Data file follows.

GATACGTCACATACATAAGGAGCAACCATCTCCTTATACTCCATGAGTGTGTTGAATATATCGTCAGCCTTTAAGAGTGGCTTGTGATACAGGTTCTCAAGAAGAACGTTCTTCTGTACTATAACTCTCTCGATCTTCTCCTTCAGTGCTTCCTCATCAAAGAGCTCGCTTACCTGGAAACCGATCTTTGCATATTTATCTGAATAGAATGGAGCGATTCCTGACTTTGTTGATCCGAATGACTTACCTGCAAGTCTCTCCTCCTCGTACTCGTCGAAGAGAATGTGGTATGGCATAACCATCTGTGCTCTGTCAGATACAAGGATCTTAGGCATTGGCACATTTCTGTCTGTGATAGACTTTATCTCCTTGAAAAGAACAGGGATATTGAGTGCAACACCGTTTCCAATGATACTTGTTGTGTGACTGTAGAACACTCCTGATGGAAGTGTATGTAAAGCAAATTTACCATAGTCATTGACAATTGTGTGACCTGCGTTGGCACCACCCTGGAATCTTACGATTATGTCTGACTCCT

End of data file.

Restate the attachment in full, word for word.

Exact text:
GATACGTCACATACATAAGGAGCAACCATCTCCTTATACTCCATGAGTGTGTTGAATATATCGTCAGCCTTTAAGAGTGGCTTGTGATACAGGTTCTCAAGAAGAACGTTCTTCTGTACTATAACTCTCTCGATCTTCTCCTTCAGTGCTTCCTCATCAAAGAGCTCGCTTACCTGGAAACCGATCTTTGCATATTTATCTGAATAGAATGGAGCGATTCCTGACTTTGTTGATCCGAATGACTTACCTGCAAGTCTCTCCTCCTCGTACTCGTCGAAGAGAATGTGGTATGGCATAACCATCTGTGCTCTGTCAGATACAAGGATCTTAGGCATTGGCACATTTCTGTCTGTGATAGACTTTATCTCCTTGAAAAGAACAGGGATATTGAGTGCAACACCGTTTCCAATGATACTTGTTGTGTGACTGTAGAACACTCCTGATGGAAGTGTATGTAAAGCAAATTTACCATAGTCATTGACAATTGTGTGACCTGCGTTGGCACCACCCTGGAATCTTACGATTATGTCTGACTCCT